The Bloodhound Land Speed Record team have announced that time is running out to secure the funding needed to attempt the new supersonic world land speed record within the 2021 weather window on the Hakskeenpan, South Africa.
The team need to secure funding to the tune of £8 million (around R158 million) by the end of March 2020 to meet financial requirements to undertake this feat.
“The clock is ticking to raise the necessary investment to re-group the team and crack on with the rocket program and other car upgrades in time to hit our 2021 deadlines. If we miss our cool weather window in July and August, temperatures in the Kalahari will make running a rocket untenable next year,” said Ian Warhurst, Bloodhound’s CEO.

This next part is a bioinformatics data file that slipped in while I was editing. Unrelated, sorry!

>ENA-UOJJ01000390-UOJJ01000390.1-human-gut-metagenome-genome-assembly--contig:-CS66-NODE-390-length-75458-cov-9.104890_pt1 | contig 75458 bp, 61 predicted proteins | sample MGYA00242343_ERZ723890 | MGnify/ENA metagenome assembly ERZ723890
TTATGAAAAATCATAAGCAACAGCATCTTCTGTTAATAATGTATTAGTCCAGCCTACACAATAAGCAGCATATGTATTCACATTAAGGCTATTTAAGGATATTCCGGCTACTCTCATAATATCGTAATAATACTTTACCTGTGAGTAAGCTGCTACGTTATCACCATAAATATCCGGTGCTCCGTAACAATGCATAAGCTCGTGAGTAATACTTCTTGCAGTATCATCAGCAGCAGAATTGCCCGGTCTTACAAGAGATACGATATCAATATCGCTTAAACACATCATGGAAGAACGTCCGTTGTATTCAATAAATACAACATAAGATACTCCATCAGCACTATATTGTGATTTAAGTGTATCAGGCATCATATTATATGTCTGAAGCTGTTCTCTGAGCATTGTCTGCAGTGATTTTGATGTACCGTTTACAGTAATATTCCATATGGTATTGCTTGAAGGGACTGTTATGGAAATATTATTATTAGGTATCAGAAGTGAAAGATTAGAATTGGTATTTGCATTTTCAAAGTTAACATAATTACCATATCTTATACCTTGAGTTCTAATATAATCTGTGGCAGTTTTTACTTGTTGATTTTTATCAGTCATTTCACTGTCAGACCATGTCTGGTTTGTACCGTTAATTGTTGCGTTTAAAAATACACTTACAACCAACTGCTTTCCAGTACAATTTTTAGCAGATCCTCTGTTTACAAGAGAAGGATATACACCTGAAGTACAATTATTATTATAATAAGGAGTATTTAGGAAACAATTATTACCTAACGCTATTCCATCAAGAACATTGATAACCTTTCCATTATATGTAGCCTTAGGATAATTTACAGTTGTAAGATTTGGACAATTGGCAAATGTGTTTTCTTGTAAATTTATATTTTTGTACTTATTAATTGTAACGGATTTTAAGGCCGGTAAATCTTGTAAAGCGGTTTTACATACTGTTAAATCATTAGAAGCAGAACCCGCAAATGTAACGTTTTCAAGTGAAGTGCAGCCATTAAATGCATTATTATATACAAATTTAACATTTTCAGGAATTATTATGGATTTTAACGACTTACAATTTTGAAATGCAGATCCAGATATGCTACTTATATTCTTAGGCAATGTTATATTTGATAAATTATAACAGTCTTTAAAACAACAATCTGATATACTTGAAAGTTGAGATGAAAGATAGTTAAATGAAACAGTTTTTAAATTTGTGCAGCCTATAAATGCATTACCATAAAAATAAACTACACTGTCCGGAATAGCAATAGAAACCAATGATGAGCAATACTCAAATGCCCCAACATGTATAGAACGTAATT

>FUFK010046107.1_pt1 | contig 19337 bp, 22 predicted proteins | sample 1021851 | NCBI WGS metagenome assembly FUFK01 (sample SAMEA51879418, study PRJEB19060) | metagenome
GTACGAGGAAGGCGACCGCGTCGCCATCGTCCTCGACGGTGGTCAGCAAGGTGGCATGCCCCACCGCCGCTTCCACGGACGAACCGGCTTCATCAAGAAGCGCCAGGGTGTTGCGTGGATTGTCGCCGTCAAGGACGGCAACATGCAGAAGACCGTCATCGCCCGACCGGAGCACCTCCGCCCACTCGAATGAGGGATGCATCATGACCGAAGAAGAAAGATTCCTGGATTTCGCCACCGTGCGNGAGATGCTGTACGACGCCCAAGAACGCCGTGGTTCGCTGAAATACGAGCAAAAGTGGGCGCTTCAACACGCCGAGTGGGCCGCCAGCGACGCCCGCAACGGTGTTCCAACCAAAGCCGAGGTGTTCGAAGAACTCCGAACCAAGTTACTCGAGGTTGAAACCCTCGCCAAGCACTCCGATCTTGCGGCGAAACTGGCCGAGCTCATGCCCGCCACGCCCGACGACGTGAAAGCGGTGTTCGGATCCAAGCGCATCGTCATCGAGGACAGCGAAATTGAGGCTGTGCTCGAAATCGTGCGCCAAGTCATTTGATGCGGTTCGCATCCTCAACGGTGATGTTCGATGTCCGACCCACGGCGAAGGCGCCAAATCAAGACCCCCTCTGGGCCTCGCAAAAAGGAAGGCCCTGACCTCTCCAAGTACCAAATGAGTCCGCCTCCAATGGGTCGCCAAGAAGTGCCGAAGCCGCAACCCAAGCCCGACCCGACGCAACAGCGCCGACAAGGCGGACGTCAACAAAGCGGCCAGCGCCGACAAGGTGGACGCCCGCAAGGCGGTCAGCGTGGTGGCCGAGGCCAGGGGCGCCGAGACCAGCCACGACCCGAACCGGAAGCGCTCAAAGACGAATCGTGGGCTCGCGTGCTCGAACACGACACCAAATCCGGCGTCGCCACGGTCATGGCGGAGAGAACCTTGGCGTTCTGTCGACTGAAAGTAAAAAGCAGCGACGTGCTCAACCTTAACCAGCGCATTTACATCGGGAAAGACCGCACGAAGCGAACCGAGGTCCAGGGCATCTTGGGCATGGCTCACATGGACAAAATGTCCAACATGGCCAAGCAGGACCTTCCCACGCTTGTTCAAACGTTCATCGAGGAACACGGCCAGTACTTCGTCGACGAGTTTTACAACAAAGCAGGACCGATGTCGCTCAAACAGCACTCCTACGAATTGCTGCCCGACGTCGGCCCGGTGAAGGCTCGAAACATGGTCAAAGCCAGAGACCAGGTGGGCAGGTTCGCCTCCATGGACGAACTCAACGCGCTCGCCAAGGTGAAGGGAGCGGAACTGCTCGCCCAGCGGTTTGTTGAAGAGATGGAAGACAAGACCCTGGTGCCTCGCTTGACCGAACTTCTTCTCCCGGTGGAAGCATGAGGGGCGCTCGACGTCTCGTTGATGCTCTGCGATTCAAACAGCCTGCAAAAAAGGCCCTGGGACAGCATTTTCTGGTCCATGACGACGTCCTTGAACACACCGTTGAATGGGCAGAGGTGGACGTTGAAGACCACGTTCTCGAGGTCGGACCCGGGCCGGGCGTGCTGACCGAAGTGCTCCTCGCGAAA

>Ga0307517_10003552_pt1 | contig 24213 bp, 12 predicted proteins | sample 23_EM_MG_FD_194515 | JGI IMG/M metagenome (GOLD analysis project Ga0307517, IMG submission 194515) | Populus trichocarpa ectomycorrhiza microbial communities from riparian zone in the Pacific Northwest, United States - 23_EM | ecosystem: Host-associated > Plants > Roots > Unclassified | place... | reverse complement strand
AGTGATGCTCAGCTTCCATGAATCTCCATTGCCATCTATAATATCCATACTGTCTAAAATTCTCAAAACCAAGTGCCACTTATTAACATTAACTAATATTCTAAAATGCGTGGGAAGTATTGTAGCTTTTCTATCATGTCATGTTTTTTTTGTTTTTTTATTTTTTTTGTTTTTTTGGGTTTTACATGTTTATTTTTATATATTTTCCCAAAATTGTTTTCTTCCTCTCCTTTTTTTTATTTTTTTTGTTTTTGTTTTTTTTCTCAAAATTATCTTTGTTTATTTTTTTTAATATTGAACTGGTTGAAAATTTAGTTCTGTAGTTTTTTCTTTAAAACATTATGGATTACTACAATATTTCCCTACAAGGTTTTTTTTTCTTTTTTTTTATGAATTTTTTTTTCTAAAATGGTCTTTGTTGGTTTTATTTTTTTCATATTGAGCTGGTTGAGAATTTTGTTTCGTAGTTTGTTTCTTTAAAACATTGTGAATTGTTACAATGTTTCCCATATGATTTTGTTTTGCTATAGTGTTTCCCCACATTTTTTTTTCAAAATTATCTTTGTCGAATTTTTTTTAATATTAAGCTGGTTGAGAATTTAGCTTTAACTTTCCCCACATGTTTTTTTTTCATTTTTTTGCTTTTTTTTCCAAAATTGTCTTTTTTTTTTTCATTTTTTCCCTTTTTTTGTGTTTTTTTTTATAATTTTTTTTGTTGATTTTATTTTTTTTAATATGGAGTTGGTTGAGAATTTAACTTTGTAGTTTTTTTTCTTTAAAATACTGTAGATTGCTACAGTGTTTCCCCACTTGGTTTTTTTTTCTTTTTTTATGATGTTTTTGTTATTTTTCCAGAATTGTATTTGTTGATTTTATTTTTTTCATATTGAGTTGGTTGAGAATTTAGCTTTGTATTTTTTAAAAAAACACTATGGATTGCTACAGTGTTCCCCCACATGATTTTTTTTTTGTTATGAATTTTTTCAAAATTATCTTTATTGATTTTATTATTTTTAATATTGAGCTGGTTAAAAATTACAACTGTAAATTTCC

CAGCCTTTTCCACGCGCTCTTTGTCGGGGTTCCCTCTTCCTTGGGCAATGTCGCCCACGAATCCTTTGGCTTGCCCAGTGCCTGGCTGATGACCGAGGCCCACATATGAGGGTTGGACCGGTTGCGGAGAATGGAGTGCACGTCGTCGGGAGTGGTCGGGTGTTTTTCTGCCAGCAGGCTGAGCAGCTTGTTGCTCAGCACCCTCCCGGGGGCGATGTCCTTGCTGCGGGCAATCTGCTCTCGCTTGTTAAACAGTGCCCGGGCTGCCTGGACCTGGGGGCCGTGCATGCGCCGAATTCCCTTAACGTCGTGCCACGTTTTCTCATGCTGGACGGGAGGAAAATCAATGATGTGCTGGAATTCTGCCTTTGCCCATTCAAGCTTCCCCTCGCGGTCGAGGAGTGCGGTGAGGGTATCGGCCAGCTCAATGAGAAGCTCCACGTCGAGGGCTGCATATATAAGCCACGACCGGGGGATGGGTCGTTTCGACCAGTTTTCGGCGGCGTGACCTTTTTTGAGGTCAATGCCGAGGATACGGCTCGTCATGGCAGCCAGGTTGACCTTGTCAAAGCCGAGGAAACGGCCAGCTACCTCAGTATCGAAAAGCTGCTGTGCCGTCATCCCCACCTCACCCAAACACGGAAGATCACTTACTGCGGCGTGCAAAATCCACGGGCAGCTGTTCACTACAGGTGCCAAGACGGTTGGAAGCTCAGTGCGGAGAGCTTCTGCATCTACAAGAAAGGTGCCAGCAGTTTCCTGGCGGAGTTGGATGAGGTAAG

The rocket used in the Bloodhound uses concentrated hydrogen peroxide (water with an extra oxygen molecule – H2O2) as the propellant. This oxsidier has to be stored at cool temperatures. While relatively inert at temperatures around 20°C – typical Winter temperatures for July, August in the Northern Cape, it becomes volatile if temperature rises above 50°C. The team experienced 44°C during their visit to South Africa last October.
This is not the first time the team have hit funding issues, with the project plagued by these issues. In 2017, funding issues led the Bloodhound’s run to be delayed for a year. In 2018, the team said they were going under administration but were saved at the last moment by an outside investor.
With this investment, the team were able to clear a test site on the Hakskeenpan and complete successful tests. These tests included completing a 1,011km/h run with the ultimate goal being 1,609 km/h.
Image: BloodHound LSR/Twitter